Reducing air pollution is central to China's campaign to make cars green, says industry analyst Qiu Kaijin.

Qiu Kaijin (through translator):

The government's goal of cutting emissions is aligned with its promotion of the electric vehicle industry. In total, there are about 400 million vehicles in China. And, every day, they produce a huge amount of emissions.

If a number of those become electric, then it will have a great impact.

Katrina Yu:

Electric cars are also key to reducing the country's reliance on foreign oil, says government adviser Wei Jianguo.

Wei Jianguo (through translator):

China is a country with few resources. Local production doesn't meet the country's needs, so China needs electric cars. Since encouraging them, we reduced petrol consumption by nine million tons.

Katrina Yu:

That's a reduction of less than 1 percent. But with public transportation increasingly going green, that figure is set to grow.

Top-selling electric vehicle manufacturer BYD has turned the southern metropolis of Shenzhen into the world's first city to rely only on electric buses. Shenzhen alone now operates more electric buses than every city in the world outside of China combined.

BYD is also greening the city's taxi fleet. Almost all of the city's 22,000 cabs are electric. But some drivers wish they weren't forced to make the switch.

Yue Zhanwen (through translator):

Electric taxi drivers definitely earn less because it takes several hours to recharge the car. Sometimes, we have to wait in line. Two months ago, I waited in line one hour or more for a charging station. Then it took me two hours to recharge. Those are hours I could have been working.

Katrina Yu:

But he has no choice. The central planners of China's government say they're committed to ensuring the electric vehicle market becomes a world leader.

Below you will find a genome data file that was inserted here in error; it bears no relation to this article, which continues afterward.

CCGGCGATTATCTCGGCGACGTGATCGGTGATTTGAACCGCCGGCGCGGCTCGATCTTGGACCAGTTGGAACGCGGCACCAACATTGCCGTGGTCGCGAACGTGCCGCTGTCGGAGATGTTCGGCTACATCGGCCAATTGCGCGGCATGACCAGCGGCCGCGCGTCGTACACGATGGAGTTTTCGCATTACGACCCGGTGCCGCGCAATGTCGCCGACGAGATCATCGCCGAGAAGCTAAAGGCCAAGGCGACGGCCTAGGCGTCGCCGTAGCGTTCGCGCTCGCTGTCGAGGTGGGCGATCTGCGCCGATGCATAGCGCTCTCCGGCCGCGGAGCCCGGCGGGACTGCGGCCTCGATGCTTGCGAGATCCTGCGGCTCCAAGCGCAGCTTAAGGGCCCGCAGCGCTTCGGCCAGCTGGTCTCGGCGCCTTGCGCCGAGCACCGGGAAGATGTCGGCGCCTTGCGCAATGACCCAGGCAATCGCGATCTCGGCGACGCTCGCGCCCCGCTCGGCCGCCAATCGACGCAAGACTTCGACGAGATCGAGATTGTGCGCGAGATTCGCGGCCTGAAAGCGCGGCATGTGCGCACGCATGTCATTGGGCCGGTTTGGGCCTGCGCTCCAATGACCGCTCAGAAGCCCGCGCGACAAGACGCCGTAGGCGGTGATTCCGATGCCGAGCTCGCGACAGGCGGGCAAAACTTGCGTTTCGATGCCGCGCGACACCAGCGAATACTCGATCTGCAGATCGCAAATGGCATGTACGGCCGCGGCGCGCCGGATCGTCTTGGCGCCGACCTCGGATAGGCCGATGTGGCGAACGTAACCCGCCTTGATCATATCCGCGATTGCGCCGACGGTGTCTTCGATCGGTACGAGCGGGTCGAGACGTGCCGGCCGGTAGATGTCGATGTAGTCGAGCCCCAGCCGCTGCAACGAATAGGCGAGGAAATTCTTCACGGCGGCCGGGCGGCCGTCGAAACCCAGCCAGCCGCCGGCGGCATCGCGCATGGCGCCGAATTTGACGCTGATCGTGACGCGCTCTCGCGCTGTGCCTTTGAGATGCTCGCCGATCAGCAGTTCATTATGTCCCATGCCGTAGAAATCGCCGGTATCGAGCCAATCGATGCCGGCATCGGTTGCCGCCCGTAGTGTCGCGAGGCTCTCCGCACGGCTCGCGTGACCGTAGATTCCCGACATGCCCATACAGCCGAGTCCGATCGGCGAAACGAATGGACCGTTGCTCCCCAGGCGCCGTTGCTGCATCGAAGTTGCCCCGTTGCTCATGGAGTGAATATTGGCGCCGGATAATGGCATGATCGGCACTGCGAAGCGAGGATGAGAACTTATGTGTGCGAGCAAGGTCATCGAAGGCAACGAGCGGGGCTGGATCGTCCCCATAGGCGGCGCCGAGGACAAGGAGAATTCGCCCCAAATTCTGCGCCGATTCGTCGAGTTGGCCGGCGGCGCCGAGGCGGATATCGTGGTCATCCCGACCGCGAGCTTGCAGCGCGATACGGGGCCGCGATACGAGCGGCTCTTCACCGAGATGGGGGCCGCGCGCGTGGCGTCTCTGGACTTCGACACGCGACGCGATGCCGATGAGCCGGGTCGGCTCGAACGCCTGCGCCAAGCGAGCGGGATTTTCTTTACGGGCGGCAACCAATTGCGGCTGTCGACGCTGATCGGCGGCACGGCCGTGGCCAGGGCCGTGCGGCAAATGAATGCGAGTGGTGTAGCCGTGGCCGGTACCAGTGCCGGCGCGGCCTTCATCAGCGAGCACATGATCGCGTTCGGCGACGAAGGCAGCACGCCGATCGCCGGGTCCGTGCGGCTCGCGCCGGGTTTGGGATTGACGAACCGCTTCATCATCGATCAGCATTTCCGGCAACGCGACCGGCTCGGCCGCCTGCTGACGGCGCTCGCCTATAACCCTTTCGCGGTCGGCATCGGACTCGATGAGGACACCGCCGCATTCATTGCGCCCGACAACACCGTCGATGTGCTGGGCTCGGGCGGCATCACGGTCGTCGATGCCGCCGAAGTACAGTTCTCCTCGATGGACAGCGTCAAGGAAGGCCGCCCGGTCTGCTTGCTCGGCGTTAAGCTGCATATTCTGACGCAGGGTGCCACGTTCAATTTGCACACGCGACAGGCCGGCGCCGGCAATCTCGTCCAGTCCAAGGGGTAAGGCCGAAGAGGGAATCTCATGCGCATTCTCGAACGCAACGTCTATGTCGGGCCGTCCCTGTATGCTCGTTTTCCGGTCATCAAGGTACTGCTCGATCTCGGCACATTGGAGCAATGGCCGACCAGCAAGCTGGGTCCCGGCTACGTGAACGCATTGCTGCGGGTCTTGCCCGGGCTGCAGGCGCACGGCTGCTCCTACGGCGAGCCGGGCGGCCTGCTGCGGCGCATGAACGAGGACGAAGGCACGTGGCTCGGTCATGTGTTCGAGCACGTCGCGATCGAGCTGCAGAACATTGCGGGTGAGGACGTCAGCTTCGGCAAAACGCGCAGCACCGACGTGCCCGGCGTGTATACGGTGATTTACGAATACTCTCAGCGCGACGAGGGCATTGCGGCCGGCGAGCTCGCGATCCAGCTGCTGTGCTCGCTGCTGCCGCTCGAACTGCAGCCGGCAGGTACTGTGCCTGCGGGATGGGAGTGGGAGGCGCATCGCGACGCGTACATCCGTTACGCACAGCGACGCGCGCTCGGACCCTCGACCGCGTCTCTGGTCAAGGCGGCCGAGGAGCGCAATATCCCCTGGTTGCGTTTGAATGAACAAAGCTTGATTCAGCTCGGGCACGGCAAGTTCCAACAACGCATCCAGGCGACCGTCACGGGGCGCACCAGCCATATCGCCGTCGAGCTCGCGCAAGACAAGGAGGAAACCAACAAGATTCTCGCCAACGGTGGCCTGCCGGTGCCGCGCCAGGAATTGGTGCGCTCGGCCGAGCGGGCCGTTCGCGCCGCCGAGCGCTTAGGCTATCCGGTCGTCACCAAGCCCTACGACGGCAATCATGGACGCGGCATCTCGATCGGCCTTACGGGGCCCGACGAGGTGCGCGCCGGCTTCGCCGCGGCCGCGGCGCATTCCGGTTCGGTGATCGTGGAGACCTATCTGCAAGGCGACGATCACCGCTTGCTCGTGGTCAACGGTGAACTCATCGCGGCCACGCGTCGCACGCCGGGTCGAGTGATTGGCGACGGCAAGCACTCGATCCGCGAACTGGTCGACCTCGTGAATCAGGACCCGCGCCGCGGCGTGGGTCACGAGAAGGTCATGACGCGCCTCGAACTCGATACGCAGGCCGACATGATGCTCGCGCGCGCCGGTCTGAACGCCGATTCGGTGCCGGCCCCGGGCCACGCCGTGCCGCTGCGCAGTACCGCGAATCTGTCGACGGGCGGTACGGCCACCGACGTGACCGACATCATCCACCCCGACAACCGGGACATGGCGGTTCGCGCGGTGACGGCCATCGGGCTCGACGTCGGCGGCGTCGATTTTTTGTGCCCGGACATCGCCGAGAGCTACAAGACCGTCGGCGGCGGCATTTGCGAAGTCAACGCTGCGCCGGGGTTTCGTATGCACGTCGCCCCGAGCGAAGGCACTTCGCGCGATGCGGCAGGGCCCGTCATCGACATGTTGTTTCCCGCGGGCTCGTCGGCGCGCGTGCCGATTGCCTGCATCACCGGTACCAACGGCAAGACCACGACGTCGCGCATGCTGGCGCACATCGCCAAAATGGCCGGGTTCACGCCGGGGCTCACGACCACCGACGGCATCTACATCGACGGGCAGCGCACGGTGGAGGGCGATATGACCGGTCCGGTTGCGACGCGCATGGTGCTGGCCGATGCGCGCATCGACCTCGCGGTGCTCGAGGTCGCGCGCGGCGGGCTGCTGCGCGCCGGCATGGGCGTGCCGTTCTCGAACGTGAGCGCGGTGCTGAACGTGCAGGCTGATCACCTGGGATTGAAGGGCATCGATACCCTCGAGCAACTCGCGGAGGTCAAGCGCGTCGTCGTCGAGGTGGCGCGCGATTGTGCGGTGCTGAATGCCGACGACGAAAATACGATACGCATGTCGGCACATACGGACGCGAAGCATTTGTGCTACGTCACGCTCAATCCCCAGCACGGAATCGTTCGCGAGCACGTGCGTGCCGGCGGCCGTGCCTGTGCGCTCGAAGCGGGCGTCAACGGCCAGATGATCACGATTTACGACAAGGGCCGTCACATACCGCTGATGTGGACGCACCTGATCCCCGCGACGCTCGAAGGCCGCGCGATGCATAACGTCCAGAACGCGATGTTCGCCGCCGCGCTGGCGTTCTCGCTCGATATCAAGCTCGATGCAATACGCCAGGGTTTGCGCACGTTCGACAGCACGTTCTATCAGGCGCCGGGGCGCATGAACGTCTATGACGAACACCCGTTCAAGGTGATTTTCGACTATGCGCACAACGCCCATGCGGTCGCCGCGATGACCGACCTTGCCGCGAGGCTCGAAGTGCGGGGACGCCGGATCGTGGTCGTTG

This year China, imposed an emissions credit system that requires car manufacturers to reduce emissions below a certain level, or pay for credits from other companies. That's an expenditure they want to avoid, so they are being compelled to go more green. And that applies to domestic and international carmakers.

At a plant in Foshan in China's south, German automaker Audi is building its first fully electric car designed especially for the Chinese market. Audi plans to launch 30 hybrid and electric models around the world by 2025.

China is Audi's biggest market. And China's drive for new energy vehicles, or NEVs, is impossible to ignore, says director executive Heinz-Willi Vassen.

Heinz-Willi Vassen:

This is a key element here in China, so it would be a very big risk not to be able to offer NEV technology in the Chinese market, so, for us, not acceptable. We sell more than 30 percent of our cars, we target to have 40 percent of our cars sold in China. So, for us, it's a key market.

Katrina Yu:

Audi isn't the only global brand lining up to comply with China's e-strategy. Ford and General Motors will also launch electric models made specifically for the Chinese market by the end of this year, while Tesla's first factory outside the U.S. is nearing completion in Shanghai.

But for Chinese brands, there have been some speed bumps. NIO is struggling with months of sluggish sales and reports of battery fires. The company has had to fire 10 percent of its work force.

And across the country, a weakening economy has reduced auto sales, including a 7 percent slump in electric vehicle sales. It hasn't helped that consumer subsidies began being scaled back in June, driving up the cost to buy one.

NIO CEO William Li downplays concerns. He says his company and the electric industry overall are just starting to get on the road.

William Li (through translator):

The car industry is constantly changing. There are always new challenges. We have more and more customers, and their situation is changing too. It is not easy and it takes time.

Katrina Yu:

But government regulations and a massive market will help ensure momentum toward green cars and that policy-makers in Beijing, not Washington or California, are in the driver's seat.

For the "PBS NewsHour," I'm Katrina Yu in Hefei.